50-YEAR VISION STUDY
(April 4, 1996)
NUCLEAR TECHNOLOGY – A VISION OF HOPE FOR HUMANITY
Based on information from the World Energy Council and other international organizations, the International Nuclear Societies Council (INSC) has just issued a 3-years study titled “A Vision for the Second Fifty Years of Nuclear Energy”, which concludes that nuclear science and technology will become commonly accepted in the next century. Not only will nuclear technology be essential in providing energy, its use will continue to grow rapidly in health care, in the food industry and in the manufacturing industries.
The International Nuclear Societies Council is a world-wide organization representing 50,000 professional members from 37 nuclear societies. The study was completed by an international committee of the INSC made up of experts from Nuclear Societies of Europe, North America, the Far East and Latin America.
In fifty years, there will be twice as many people on the planet, with most of the growth in the developing countries. As all nations will strive to provide its citizens a quality of life closer to that of those who live in the industrialized countries, the world will need substantially more energy. Global energy demand will more than double over the next 50 years. Fossil fuels, which today make up 80% of the world’s energy supply, will likely be constrained by environmental concerns over global warming. Nevertheless, the large growth in the use of fossil fuels and in the emission of carbon dioxide is likely to continue. Even with major expansions in the use of hydroelectric power and other renewable energies, there will still be a shortfall, and the only other energy option available to fill the gap is nuclear energy. With technology available today, there will be ample uranium and thorium for nuclear energy to fill such energy demand.
The use of nuclear science and technology in the health care field will continue to grow as society demands more efficient diagnosis and treatment, at lower costs. Nuclear science will be used more and more in imaging to determine the source and extent of medical problems. Radiation sterilization of medical supplies will become universal.
Much of the world’s malnutrition can be attributed to loss of existing food by insect infestation, bacterial decay and spoilage. Irradiation is a proven method of solving these problems. In fifty years, irradiation of many foods will likely be considered as necessary and desirable to the consumer as is pasteurization of milk today.
Of all these applications of nuclear technology, the supply of energy is central, and will require the largest investments in financial and human resources. The INSC study therefore examines the strategies that will be needed to achieve the vision. It describes the evolution underway in the design, construction and operation of current types of nuclear power plants. Continuing cost reductions will ensure that nuclear power remains competitive with the fossil fuels, particularly coal and low-cost pipeline natural gas. A Henry Ford type of approach to the supply of new nuclear power plants will be needed to bring the costs down substantially.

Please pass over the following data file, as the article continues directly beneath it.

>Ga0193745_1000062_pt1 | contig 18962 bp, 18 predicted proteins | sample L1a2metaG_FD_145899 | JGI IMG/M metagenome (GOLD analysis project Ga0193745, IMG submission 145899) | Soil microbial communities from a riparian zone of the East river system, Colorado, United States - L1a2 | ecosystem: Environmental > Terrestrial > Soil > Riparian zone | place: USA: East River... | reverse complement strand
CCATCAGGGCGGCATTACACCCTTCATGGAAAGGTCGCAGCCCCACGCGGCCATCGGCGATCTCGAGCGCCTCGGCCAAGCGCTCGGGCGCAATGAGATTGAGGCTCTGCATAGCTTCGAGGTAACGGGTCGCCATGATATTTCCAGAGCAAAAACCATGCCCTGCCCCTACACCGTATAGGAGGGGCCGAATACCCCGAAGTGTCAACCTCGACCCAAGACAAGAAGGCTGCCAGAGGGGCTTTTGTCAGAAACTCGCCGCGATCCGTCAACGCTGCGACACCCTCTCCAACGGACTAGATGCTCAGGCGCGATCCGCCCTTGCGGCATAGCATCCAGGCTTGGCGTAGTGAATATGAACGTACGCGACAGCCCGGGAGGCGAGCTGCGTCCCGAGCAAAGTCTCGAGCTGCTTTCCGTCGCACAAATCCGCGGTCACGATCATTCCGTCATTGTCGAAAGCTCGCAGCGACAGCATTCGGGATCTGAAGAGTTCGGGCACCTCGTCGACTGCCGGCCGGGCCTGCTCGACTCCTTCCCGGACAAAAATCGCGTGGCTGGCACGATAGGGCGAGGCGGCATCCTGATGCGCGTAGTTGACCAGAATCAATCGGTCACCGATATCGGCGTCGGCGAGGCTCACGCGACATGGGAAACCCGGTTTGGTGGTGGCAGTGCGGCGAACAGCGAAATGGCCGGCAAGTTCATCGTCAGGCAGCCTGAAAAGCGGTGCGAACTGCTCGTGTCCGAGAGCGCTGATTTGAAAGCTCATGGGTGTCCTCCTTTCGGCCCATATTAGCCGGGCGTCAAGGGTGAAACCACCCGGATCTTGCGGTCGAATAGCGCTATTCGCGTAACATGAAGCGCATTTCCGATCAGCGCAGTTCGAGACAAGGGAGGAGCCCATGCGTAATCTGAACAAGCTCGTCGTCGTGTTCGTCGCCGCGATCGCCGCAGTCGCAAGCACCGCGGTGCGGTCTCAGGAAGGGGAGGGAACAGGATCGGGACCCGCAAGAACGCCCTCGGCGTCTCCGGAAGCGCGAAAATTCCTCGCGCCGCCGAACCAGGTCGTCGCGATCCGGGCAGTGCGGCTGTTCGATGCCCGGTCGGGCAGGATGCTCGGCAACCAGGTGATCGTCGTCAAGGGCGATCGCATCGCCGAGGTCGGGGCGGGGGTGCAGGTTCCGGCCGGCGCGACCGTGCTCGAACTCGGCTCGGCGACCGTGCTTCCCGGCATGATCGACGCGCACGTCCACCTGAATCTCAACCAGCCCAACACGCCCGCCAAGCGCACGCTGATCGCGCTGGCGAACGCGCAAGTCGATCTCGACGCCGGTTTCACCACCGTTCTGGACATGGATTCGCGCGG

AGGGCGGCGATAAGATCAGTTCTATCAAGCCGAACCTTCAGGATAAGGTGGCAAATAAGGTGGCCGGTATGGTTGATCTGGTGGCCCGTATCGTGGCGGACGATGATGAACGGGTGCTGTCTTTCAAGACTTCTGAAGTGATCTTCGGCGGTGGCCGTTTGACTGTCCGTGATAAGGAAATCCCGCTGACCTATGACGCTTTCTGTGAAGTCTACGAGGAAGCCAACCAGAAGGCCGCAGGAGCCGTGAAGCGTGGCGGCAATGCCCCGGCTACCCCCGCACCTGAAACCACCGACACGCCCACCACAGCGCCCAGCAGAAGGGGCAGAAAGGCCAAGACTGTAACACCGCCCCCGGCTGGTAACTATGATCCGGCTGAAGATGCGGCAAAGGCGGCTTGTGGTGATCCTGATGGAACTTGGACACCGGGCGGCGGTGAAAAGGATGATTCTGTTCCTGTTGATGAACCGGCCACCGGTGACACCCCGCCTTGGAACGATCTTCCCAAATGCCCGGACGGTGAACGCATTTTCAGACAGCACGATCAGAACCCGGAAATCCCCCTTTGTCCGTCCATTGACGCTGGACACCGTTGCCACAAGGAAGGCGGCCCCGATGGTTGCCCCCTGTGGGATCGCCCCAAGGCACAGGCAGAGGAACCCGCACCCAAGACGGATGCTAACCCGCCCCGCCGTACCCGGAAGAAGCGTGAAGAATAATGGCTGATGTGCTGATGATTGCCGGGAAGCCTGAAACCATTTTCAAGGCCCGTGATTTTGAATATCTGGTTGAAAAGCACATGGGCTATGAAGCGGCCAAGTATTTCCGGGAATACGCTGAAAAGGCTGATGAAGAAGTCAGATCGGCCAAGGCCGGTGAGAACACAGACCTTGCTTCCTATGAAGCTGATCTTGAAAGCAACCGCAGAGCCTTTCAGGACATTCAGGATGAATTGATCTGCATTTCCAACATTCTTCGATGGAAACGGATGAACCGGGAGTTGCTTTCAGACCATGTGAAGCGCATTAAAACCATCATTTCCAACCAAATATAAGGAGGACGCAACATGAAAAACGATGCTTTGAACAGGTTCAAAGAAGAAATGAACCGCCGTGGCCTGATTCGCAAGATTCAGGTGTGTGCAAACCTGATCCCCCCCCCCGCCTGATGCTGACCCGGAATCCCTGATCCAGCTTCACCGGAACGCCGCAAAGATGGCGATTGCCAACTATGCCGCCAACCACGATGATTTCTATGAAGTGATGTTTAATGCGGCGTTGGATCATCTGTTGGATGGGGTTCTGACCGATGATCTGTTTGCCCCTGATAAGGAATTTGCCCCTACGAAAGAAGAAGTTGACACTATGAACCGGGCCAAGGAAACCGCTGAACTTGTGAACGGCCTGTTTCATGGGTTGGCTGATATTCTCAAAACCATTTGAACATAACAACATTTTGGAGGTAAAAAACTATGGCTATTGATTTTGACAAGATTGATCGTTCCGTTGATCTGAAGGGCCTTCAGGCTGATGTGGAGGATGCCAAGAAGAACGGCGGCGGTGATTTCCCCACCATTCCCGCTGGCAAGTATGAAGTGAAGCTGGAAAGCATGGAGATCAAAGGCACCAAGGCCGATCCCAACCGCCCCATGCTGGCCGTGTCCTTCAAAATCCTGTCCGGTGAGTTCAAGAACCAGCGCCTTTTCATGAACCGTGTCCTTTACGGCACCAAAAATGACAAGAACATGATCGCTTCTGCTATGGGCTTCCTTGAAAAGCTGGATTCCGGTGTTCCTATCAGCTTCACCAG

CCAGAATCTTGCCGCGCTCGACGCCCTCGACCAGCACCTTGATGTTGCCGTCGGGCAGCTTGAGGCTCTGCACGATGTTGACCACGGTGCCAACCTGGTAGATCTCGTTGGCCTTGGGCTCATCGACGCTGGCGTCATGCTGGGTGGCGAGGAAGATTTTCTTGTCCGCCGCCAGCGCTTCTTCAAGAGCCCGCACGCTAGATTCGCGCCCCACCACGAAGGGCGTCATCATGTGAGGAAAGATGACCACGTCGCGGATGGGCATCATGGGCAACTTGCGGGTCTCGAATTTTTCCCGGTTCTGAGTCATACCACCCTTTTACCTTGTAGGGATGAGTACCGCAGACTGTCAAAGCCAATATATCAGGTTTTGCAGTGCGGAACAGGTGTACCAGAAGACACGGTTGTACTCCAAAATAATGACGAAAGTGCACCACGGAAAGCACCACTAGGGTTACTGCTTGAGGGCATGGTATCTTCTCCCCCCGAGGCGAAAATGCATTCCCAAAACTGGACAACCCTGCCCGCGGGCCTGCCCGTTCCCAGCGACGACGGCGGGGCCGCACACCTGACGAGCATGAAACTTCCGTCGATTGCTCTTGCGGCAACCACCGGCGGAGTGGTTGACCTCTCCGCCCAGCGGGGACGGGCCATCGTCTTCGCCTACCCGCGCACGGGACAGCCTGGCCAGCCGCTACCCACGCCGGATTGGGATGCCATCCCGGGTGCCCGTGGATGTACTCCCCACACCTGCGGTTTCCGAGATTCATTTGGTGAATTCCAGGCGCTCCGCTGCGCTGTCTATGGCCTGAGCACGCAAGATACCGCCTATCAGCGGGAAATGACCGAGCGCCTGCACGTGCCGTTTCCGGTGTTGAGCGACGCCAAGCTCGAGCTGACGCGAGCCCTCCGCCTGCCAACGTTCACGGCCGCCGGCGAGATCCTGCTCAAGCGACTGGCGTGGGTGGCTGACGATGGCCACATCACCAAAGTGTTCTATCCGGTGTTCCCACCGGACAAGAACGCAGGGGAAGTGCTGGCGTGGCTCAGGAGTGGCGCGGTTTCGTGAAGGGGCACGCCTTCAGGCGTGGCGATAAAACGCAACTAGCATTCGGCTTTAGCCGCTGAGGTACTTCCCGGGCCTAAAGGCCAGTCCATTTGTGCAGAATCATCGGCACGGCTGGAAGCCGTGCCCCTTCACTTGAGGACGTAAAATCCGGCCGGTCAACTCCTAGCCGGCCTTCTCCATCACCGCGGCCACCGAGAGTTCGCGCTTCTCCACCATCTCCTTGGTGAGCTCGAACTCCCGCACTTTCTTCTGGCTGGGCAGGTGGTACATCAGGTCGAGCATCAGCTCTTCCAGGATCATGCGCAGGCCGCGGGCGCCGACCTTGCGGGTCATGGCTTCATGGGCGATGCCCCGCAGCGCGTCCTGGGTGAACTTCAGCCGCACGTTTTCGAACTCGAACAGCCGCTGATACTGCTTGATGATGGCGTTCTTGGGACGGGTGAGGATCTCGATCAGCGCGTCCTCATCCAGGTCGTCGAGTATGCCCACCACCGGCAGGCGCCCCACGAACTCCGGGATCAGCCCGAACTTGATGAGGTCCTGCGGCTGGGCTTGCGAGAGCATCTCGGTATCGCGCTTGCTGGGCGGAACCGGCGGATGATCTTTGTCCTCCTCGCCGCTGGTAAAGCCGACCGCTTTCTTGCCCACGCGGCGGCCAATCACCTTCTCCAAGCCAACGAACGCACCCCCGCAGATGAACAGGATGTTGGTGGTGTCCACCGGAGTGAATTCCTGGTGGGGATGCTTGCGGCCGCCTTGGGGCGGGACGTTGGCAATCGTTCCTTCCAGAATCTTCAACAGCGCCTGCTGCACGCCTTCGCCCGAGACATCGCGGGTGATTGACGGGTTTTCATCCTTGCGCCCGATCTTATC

By the middle of the next century, the demand for energy, combined with concerns over global warming, may make recycling an economically attractive option. Fast reactors offer the promise of breeding – recycling nuclear fuel to convert essentially all of the available uranium into energy. This is the strategic importance of the fast reactor. Ultimately, the full recycle of uranium with plutonium in fast reactors can offer the assurance of sustainable and economic nuclear fuel supply for centuries to come.
The study makes clear that nuclear science and technology can and will make significant contributions to the sustainable development and well-being of all humankind.
The INSC Committee which prepared the study was chaired by Masao Hori of the Atomic Energy Society of Japan. The study was edited by Stanley R. Hatcher of the Canadian Nuclear Society, and published by the American Nuclear Society.
For further information, contact either the INSC:
Mr. Jorge Spitalnik
c/o Latin American Section of ANS
Rua Mena Barreto, 42 / 5th Floor
Rio de Janeiro 22271-100
Phone: (55) 21 536-2746
Fax: (55) 21 537-9000
e-mail: firstname.lastname@example.org Mr. Yuzo Endo
c/o Atomic Energy of Japan
1-1-13 Shimbashi, Minato-ku
Phone: (81) 3 3508 1261
Fax: (81) 3 3581 6128
or the publisher:
or the Member Societies of INSC:
American Nuclear Society
555 North Kensington Avenue
La Grange Park, IL 60525-5592 USA
Phone: (1) 708 579-8200
Fax: (1) 708 579-8295
AMERICAN NUCLEAR SOCIETY (ANS)
ASOCIACIÓN ARGENTINA DE TECNOLOGIA NUCLEAR (AATN)
ASSOCIAÇÃO BRASILEIRA DE ENERGIA NUCLEAR (ABEN)
ATOMIC ENERGY SOCIETY OF JAPAN (AESJ)
AUSTRALIAN NUCLEAR ASSOCIATION (ANA)
CANADIAN NUCLEAR SOCIETY (CNS)
EUROPEAN NUCLEAR SOCIETY (ENS)
Austrian Nuclear Society, Belgian Nuclear Society, British Nuclear Energy Society, Bulgarian Nuclear Society, Coordinated Committee of Czech and Slovak Nuclear Societies, Croatian Nuclear Society, Danish Nuclear Society, ETAN Nuclear Division, Finnish Nuclear Society, French Section of ANS, French Nuclear Society, German Nuclear Society, Hellenic Nuclear Society, Hungarian Nuclear Society, The Institution of Nuclear Engineers, Italian Nuclear Society, Italian Local Section of ANS, Netherlands Nuclear Society, Nuclear Society of Russia, Nuclear Society of Slovenia, Polish Nuclear Society, Romanian Nuclear Energy Professional Organization, Spanish Nuclear Society, Swedish Nuclear Society, Swiss Nuclear Society.
ISRAEL NUCLEAR SOCIETY (INS)
KOREAN NUCLEAR SOCIETY (KNS)
LATIN AMERICAN SECTION (LAS)
NUCLEAR ENERGY SOCIETY TAIPEI, CHINA (NEST)
PAKISTAN NUCLEAR SOCIETY (PNS)
SOCIEDAD NUCLEAR MEXICANA (SNM)